Developed for the From Shore to the Abyss Program, this guide introduces students to sharks in Hawaiian culture and a variety of shark species within the region. This resource was designed by college students Max Buttrill, Ben Cammarata, and Ty Thompson in collaboration with Kelly Koller.
Sharks and Culture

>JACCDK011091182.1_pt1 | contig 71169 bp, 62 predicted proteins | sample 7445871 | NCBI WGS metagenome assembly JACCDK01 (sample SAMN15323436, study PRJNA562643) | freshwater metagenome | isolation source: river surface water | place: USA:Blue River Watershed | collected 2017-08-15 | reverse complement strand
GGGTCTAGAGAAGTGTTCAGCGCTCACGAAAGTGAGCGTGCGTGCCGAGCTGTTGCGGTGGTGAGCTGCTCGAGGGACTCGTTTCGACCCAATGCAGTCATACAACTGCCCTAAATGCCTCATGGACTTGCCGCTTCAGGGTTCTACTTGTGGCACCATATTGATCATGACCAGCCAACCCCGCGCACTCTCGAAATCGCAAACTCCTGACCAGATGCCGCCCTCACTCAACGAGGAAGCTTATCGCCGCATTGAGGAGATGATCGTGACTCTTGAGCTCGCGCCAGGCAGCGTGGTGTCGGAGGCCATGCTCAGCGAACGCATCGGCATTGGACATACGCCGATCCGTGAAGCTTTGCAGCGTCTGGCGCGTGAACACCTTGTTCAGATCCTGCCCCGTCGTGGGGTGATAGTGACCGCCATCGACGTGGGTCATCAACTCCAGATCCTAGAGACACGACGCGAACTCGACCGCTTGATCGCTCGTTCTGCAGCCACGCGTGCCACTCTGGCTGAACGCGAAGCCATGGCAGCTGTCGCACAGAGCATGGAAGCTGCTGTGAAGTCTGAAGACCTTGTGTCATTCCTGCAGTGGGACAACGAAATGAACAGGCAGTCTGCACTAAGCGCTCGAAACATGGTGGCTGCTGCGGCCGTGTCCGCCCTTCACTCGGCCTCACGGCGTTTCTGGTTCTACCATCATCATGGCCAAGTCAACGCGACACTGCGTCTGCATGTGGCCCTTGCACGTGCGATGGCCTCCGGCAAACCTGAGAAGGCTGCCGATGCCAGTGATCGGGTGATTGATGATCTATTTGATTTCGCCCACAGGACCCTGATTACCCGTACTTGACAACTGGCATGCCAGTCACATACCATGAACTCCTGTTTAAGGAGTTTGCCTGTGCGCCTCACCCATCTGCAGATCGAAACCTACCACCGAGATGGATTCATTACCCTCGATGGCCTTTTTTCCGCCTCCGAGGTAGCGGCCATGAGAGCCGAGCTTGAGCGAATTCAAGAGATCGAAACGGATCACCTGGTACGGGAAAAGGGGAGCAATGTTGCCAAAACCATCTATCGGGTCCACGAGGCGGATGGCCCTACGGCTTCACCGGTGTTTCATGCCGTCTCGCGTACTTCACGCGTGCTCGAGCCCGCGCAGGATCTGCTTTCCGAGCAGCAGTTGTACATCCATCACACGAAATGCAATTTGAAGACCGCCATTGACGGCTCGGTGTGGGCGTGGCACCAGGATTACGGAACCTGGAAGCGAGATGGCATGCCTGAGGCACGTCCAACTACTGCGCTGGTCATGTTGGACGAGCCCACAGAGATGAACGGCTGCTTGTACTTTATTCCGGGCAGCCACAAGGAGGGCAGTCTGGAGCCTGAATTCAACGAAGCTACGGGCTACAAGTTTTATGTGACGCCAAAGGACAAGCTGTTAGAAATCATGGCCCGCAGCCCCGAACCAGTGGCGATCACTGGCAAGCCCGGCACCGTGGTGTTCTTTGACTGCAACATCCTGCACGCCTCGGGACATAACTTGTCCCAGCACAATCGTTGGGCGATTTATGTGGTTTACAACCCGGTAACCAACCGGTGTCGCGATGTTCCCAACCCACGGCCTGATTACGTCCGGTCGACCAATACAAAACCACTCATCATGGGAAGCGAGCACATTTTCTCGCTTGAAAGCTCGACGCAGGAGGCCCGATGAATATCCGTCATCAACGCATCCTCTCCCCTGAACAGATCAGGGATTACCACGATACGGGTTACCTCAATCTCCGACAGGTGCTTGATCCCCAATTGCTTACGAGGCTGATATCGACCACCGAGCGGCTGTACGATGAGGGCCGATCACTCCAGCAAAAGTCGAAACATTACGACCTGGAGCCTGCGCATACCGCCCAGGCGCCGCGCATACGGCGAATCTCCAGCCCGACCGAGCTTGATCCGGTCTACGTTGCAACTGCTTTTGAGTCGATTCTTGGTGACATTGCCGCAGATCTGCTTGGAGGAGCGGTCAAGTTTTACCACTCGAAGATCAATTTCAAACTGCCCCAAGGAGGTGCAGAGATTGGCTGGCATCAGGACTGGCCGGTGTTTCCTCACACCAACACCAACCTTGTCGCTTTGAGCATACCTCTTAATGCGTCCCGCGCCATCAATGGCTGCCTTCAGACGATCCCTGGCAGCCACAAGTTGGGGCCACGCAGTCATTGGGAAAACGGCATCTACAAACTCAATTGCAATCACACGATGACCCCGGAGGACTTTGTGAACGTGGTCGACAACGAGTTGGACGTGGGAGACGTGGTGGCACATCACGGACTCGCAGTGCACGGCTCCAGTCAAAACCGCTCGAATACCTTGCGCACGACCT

The land and sea are intrinsic Hawaiian culture, passed on in mo’olelo, or oral histories. The inhabitants of the Hawaiian Islands that existed before humans, including sharks, manō in Hawaiian, are regarded with the respect given to an elder relative. Of all beings, sharks are some of the most universally prevalent ‘aumekua, ancestors and family protectors. ‘Aumekua can be reincarnated family members, are highly revered, and often given offerings of food. In return for this reverence, it is believed that manō will come to family members in their dreams or in other ways to impart knowledge and guidance. Hawaiians classify sharks by personality, which is why there are three species (sandbar shark, gray reef shark, and Galapagos shark) included under one Hawaiian name, manō.